United States of America, Plaintiff-appellee, v. Gowon Jack Musa, A/k/a Jack Spencer, A/k/a Ike, Defendant-appellant, 45 F.3d 922 (5th Cir. 1995)Annotate this Case
Harold J. Laine, Jr., Beaumont, TX, Louis J. Sandbote (Court-appointed), Dallas, TX, for appellant.
Joe C. Lockhart, John Lydick, Asst. U.S. Attys., Paul E. Coggins, U.S. Atty., Dallas, TX, for appellee.
Appeal from the United States District Court for the Northern District of Texas.
Before POLITZ, Chief Judge, HIGGINBOTHAM and DeMOSS, Circuit Judges.
POLITZ, Chief Judge:
Gowon Jack Musa appeals his conviction for conspiracy to import in excess of one kilogram of heroin in violation of 21 U.S.C. §§ 952(a), 960, and 963. We affirm.
On November 18, 1992, agents of the Drug Enforcement Administration and the United States Customs Service arrested Musa, a/k/a Jack Spencer, for conspiring to import in excess of one kilogram of heroin. His arrest followed an intensive investigation into the recruitment of individuals in the Dallas area to smuggle heroin from source countries,1 such as Thailand or Burma, via non-source countries, such as Switzerland or Austria.
The investigation revealed that Musa's alleged coconspirators would recruit couriers, ostensibly to smuggle diamonds into the United States from Switzerland or Austria. Once recruited, the couriers would fly to Los Angeles where Musa would help them obtain passports, airplane tickets, and cash to cover travel expenses. One pair of couriers would then travel to Thailand or Burma to retrieve false-sided suitcases containing heroin for transport to Austria or Switzerland. Upon arrival in the prearranged non-source country, the couriers would exchange the bags with another set of couriers who had traveled directly to the non-source country. That pair would then bring the bags into the United States, avoiding the heightened scrutiny that the DEA and Customs place on persons and packages arriving from source countries. Once back in the United States, the couriers turned the bags over to Musa or other coconspirators and received payment via wire fund transfers arranged by Musa.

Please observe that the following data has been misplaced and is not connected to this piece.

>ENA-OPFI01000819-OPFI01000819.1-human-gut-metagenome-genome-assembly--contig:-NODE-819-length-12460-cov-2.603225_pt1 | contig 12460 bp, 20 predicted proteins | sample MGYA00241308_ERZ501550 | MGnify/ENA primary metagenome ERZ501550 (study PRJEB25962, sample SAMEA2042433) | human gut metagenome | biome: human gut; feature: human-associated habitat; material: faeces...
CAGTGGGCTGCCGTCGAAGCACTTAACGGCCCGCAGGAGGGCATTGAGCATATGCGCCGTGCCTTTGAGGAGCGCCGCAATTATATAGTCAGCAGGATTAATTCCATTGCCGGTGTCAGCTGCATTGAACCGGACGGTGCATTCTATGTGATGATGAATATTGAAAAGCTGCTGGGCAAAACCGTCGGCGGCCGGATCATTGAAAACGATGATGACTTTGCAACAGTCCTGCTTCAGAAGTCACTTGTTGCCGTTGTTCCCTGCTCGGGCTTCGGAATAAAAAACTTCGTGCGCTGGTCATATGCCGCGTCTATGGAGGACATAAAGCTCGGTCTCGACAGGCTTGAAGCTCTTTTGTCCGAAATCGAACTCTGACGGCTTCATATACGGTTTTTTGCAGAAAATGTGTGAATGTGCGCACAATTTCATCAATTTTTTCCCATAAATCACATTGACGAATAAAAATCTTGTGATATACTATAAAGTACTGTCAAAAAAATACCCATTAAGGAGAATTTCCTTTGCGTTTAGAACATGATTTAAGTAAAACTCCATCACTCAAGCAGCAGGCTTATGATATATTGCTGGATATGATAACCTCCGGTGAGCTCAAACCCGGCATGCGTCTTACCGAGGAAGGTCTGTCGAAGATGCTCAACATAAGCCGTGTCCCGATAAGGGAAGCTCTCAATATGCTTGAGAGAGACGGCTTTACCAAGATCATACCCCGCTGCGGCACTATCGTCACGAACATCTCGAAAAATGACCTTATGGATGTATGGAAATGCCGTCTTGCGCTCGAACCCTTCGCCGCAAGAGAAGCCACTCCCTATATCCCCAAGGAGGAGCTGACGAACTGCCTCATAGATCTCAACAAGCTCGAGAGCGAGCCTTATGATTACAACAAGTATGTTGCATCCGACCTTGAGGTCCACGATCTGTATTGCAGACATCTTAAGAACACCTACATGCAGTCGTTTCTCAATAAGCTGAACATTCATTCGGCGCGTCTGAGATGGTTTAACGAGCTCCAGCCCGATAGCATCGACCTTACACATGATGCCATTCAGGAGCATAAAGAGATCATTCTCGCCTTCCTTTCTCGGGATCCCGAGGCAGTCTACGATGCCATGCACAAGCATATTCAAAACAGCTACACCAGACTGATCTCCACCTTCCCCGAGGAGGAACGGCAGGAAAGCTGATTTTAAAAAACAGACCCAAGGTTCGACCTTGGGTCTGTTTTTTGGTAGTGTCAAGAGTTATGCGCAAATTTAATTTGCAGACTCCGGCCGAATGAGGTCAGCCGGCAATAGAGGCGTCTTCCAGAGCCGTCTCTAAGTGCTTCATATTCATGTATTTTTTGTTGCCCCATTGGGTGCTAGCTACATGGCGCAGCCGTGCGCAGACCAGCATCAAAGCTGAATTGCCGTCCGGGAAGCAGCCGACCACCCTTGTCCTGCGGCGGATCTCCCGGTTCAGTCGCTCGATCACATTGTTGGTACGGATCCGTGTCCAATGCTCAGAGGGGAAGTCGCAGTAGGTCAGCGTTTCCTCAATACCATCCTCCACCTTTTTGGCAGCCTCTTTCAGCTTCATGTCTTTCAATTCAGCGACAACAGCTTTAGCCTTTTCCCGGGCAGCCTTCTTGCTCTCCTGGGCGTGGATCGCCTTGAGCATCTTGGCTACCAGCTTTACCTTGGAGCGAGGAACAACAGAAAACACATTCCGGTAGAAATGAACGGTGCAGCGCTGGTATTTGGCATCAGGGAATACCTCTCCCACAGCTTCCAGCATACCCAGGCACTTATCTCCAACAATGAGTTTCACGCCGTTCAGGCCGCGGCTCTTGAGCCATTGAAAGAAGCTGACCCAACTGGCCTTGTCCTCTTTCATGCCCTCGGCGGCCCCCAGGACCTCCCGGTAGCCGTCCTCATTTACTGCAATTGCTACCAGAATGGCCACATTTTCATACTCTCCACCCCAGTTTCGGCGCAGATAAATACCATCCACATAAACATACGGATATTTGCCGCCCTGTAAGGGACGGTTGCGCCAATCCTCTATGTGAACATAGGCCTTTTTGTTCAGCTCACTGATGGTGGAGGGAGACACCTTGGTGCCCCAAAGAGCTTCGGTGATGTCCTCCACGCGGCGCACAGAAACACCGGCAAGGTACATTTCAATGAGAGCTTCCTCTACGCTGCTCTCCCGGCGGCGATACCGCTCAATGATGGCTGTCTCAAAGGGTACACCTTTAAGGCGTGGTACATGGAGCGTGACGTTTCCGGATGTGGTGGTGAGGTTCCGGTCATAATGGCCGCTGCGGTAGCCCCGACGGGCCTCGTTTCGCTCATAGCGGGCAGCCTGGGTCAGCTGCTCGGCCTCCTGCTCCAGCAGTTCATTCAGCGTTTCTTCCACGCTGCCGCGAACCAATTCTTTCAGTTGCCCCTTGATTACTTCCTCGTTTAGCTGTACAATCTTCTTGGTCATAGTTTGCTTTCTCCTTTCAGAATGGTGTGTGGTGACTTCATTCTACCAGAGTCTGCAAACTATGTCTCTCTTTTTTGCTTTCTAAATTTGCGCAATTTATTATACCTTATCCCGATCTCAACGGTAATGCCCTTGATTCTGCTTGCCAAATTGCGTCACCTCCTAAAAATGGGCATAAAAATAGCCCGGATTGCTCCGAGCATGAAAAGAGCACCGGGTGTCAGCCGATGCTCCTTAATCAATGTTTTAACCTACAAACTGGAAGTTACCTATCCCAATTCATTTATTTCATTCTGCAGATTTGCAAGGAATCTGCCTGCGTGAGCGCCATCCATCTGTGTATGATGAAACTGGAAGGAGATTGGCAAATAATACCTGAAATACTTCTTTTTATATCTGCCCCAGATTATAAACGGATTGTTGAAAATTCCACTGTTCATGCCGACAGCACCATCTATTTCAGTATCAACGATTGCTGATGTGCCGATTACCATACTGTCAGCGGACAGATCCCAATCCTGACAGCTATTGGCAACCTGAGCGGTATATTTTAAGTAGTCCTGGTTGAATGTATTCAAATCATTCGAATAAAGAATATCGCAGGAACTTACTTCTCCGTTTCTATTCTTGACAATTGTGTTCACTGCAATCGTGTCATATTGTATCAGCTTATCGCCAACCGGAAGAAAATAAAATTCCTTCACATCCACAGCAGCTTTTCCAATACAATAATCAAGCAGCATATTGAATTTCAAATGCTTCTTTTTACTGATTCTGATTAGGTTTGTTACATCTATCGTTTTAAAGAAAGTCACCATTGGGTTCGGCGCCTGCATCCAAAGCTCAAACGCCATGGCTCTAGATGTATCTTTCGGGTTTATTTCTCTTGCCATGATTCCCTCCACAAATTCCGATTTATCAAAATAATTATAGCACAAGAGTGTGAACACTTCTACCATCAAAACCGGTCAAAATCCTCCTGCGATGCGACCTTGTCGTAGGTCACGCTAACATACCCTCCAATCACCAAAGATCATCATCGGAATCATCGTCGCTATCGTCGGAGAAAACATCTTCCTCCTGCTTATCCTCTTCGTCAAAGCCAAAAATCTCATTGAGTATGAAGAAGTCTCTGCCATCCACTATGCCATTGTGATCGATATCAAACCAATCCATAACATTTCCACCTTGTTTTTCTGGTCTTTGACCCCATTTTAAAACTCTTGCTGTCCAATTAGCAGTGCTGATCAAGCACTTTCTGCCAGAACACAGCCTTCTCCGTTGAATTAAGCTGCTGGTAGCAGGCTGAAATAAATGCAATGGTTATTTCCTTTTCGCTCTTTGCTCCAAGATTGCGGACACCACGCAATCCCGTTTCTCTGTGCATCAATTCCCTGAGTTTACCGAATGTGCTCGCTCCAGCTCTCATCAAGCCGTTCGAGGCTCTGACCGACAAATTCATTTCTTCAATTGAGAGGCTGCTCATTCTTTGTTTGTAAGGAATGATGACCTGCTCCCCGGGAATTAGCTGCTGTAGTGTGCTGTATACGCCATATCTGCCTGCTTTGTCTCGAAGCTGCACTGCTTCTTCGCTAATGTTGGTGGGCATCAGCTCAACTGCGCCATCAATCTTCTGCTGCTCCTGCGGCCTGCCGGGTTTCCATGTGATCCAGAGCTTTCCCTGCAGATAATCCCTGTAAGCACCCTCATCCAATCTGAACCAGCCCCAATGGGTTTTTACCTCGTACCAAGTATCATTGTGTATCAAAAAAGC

On the day of Musa's arrest, agents approached him as he exited his 1989 red Chevrolet Corvette convertible outside a Denny's restaurant in Hawthorne, California. The agents read Musa his Miranda rights, made a brief search of his Corvette, and transported him to a local police station for questioning. One of the agents drove the Corvette to the police station where Musa signed a waiver-of-rights form and a form consenting to the search of his Corvette and his apartment in Culver City, California.
Agents drove Musa's car to his apartment which they searched for evidence implicating Musa in the heroin smuggling operation. After collecting various items from the apartment, agents drove Musa's car to the federal building in Los Angeles where it was searched. The next morning agents again searched the Corvette, finding a Swiss Air Global Hotel Guide on which Musa had written2 a reference to "The Heroin Connection," a television documentary on the recruitment of individuals in the Dallas area to smuggle heroin into the United States through non-source countries.3 Musa had also written a phone number for Donald Iwegbu, an alleged coconspirator who had admitted that the goal of the operation was to smuggle heroin into the United States.
Musa was indicted for conspiring to import in excess of one kilogram of heroin in violation of 21 U.S.C. §§ 952(a), 960, and 963. He was found guilty by a jury and was sentenced to 324 months in prison followed by five years of supervised release. Musa timely appealed, challenging the admission into evidence of the Hotel Guide, the sufficiency of the evidence supporting his conviction, and the district court's upward adjustment of his base offense level on the basis that he was an organizer or leader in the conspiracy.